[Workshop Reflection] Daniel Wolff: Listening to New Orleans

by Shannon Geis and Laura Barnett



On September 26th, Daniel Wolff, author of The Fight for Home: How (Parts of) New Orleans Came Back and executive producer of the documentary “I’m Carolyn Parker,” both about the rebuilding of New Orleans post-Katrina, spoke to the OMHA students about the differences between using life histories in book form versus documentary film. Both were released in 2012.

Daniel Wolff is the author of How Lincoln Learned to Read, a Chicago Tribune Editor's Choice pick; 4th of July, Asbury Park, a New York Times Book Review Editor's Choice pick; You Send Me: The Life and Times of Sam Cooke, a national bestseller; and two volumes of poetry, among other books. His writing has appeared in publications ranging from Vogue to Wooden Boat to Education Weekly.

Wolff also served as executive producer of The Agronomist, a 2003 documentary directed by Jonathan Demme following the life of Jean Dominique, who ran Haiti’s first independent radio station, Radio Haiti-Inter, during multiple repressive regimes.

Although Wolff doesn’t necessarily consider himself an oral historian, much of his work as a non-fiction writer has depended on the oral histories of people involved with the subjects he writes about.

Wolff began the process of documenting New Orleans when he accompanied Jonathan Demme about five months after Hurricane Katrina. As he helped with the filming, he started learning more and more about the people trying to rebuild. But it was Demme who convinced him to write the book.

Writing a book also allowed him to focus on many more of the people he encountered through the time he spent in New Orleans than are included in the film, as well as provide background and context to what he was witnessing.

The role of providing background was one of the most important ways he felt his book differed from the film. As an example, he showed the same scene in three different formats.

First he played the opening scene of the documentary, narrated by Jonathan Demme: http://www.youtube.com/watch?v=KdShyOYVx_M

Then he read the section of the book where he introduces readers to Carolyn Parker:

The light’s starting to orange toward sunset. It strikes the panes of the twin fanlights. Out one door comes a broad woman with a yellow kerchief covering her hair. “I’m Carolyn…That’s Father Joe Champion, our parish priest.”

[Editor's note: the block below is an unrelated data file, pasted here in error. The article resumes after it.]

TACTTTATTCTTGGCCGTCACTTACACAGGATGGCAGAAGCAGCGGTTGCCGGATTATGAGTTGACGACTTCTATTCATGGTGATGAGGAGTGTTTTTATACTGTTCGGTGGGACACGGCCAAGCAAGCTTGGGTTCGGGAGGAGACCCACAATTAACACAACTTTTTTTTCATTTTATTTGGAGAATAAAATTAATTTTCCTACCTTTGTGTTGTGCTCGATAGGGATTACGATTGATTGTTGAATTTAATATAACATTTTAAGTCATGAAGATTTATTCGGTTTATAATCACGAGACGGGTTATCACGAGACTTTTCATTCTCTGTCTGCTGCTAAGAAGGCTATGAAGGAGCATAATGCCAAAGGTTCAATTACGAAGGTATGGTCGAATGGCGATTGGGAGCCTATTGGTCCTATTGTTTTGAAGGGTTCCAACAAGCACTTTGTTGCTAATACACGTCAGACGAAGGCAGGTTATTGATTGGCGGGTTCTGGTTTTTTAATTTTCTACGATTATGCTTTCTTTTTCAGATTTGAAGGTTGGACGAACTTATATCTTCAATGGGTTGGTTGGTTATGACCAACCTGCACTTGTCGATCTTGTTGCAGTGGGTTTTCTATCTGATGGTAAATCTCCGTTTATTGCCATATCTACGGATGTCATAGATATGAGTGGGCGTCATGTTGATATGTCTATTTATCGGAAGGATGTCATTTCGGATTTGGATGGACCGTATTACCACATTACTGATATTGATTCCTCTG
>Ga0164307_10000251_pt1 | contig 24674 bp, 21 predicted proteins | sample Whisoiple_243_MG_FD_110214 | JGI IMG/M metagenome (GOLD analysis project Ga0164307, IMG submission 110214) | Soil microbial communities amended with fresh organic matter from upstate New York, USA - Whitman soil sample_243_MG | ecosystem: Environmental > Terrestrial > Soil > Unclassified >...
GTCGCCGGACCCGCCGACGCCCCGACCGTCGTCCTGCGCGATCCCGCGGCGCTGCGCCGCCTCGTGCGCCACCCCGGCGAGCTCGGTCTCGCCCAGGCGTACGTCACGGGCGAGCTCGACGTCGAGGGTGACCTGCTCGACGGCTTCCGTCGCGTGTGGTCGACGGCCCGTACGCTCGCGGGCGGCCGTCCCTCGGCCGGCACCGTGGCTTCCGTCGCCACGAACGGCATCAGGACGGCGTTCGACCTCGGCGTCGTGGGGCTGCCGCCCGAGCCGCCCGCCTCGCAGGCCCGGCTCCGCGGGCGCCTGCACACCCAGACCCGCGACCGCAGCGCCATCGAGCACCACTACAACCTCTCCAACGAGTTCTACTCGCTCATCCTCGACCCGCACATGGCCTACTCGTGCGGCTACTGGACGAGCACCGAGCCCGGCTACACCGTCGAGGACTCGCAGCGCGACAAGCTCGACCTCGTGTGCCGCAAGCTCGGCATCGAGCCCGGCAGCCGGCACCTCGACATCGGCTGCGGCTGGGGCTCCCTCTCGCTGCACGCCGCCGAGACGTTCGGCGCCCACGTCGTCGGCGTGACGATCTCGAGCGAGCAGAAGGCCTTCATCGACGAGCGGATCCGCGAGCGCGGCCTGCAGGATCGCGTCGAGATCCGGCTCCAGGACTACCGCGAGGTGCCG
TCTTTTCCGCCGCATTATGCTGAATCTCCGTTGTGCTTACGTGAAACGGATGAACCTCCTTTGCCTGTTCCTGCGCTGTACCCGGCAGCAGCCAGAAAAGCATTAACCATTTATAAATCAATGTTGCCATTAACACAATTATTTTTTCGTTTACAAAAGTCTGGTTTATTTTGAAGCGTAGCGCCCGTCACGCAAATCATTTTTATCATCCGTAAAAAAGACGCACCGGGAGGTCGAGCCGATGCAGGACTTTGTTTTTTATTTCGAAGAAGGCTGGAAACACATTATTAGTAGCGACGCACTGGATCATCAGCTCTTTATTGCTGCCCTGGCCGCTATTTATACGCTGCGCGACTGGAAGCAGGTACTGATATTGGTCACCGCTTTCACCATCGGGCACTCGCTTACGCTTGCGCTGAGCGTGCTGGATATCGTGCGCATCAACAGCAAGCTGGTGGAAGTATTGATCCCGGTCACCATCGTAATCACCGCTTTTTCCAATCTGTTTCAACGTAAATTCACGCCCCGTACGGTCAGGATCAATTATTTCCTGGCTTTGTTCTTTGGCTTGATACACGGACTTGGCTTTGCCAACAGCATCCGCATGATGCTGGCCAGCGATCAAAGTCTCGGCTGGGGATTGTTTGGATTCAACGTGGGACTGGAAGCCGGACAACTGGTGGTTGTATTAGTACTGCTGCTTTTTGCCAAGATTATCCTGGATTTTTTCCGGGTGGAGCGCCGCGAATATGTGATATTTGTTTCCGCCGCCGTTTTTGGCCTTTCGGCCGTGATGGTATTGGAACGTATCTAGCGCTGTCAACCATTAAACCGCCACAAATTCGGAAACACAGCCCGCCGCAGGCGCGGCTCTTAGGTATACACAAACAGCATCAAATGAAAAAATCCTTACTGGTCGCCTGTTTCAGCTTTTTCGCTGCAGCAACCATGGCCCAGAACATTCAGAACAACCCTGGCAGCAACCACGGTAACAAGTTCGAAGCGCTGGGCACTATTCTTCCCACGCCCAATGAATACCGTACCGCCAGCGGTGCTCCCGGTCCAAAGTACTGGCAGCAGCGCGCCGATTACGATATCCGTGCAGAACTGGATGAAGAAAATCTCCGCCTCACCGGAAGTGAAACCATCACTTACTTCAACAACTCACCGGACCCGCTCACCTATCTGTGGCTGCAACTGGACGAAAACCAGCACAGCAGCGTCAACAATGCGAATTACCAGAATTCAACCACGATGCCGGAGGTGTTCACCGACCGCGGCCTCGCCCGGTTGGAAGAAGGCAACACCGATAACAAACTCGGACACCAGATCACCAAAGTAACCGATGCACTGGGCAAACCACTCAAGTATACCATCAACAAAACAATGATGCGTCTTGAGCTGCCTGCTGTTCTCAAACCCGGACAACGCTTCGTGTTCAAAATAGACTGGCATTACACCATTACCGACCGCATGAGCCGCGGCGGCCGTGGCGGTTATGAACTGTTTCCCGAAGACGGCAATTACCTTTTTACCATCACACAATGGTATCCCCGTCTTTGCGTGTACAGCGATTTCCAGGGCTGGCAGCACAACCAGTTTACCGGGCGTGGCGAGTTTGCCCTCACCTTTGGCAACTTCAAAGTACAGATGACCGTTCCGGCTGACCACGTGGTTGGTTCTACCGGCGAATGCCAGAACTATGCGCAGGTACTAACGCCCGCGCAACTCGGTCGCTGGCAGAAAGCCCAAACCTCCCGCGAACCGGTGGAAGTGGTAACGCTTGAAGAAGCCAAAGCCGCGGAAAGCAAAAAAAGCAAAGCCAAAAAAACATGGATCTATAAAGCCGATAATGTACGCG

Carolyn’s wide short frame nearly fills the door. She’s brown-skinned with a broad nose, almond-shaped eyes, and a welcoming smile. There’s a touch of the troublemaker in the way she turns the priest’s name into Champion. She’s wearing blue jeans and a white T-shirt with SAVE THE TIGER printed on the front. When she walks, it’s with an awkward roll, as if something hurts. But the smile is overwhelming. She invites the little crowd on the street to come in.

            It’s dark in her house, and there are few walls. The rooms are separated by blue tarp. “This is my brother Raymond. Who’s enjoying himself.” A gray-haired black man is sitting on the edge of a cot, watching TV and eating. Later, Carolyn will explain how she hadn’t seen her brother for ten years when she found him in the crowds of the Superdome. “He’s eating my famous fired fish. And that’s my daughter, Kyrah.”

            Kyrah is sitting on a bed in the other half of the double shotgun. She’s watching her own TV. Kyrah looks to be in her late teens with pulled-back short hair, her mother’s almond eyes, and a bright smile. Father Joe givers her a hug and asks when she got in. “Last week,” she says. Her freshman year at New York’s Syracuse University has just ended.

            A neighbor appears from down the block. It’s becoming a small, noisy party.


            “Come see,” she says, inviting her guests to tour her home.

            A shotgun is typically one room wide and two or three deep: a long, narrow rectangle you could supposedly fire a shotgun straight through. Carolyn’s double is two of these under one peaked roof, with a wall down the middle. She thinks it was built in the mid-nineteenth century; it’s on an 1875 map as part of a truck farm.

And then finally, he played the raw footage from the moment that he and Jonathan Demme met Carolyn Parker. Through showing these different versions of the same moment, Wolff was able to make apparent some of the key differences between documentary film and documentary writing, particularly the ability to include background.

For Wolff, being able to provide context to his readers is an important part of the writing process. He is able to shape how the readers view certain moments and events. However, he acknowledges the challenges of objectivity that this can create:

This was also the first time Wolff was writing a book where he had video footage to reference, which meant he could go back and see how a person told the story not just listen to it and try to remember.

Wolff also discussed the politics of editing people’s voices for film and writing and how those editorial choices affect the final product whether he means for them to or not.

Overall, the role of context and background have played largest role in the Wolff’s choice to write a book based on his observations and experiences surrounding the rebuilding of New Orleans after Hurricane Katrina, and why he says he will probably continue to write books rather than delve into other formats. Though, if Jonathan Demme asks him to make a movie again, he certainly wouldn’t refuse.